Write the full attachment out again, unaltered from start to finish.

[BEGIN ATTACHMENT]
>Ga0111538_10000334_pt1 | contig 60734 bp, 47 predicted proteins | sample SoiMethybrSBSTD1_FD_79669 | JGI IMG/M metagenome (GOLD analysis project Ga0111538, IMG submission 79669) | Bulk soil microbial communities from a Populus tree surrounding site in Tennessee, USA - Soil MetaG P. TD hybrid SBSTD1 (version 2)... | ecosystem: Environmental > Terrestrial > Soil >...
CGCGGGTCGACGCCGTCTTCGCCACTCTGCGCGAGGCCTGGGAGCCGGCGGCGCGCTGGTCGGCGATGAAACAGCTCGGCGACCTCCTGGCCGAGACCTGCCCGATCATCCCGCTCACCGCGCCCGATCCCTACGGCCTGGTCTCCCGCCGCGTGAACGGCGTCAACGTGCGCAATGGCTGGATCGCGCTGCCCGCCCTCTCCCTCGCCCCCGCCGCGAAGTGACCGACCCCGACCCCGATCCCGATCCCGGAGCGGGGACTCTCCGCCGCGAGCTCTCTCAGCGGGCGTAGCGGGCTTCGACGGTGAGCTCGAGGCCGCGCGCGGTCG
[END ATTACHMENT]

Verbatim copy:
>Ga0111538_10000334_pt1 | contig 60734 bp, 47 predicted proteins | sample SoiMethybrSBSTD1_FD_79669 | JGI IMG/M metagenome (GOLD analysis project Ga0111538, IMG submission 79669) | Bulk soil microbial communities from a Populus tree surrounding site in Tennessee, USA - Soil MetaG P. TD hybrid SBSTD1 (version 2)... | ecosystem: Environmental > Terrestrial > Soil >...
CGCGGGTCGACGCCGTCTTCGCCACTCTGCGCGAGGCCTGGGAGCCGGCGGCGCGCTGGTCGGCGATGAAACAGCTCGGCGACCTCCTGGCCGAGACCTGCCCGATCATCCCGCTCACCGCGCCCGATCCCTACGGCCTGGTCTCCCGCCGCGTGAACGGCGTCAACGTGCGCAATGGCTGGATCGCGCTGCCCGCCCTCTCCCTCGCCCCCGCCGCGAAGTGACCGACCCCGACCCCGATCCCGATCCCGGAGCGGGGACTCTCCGCCGCGAGCTCTCTCAGCGGGCGTAGCGGGCTTCGACGGTGAGCTCGAGGCCGCGCGCGGTCG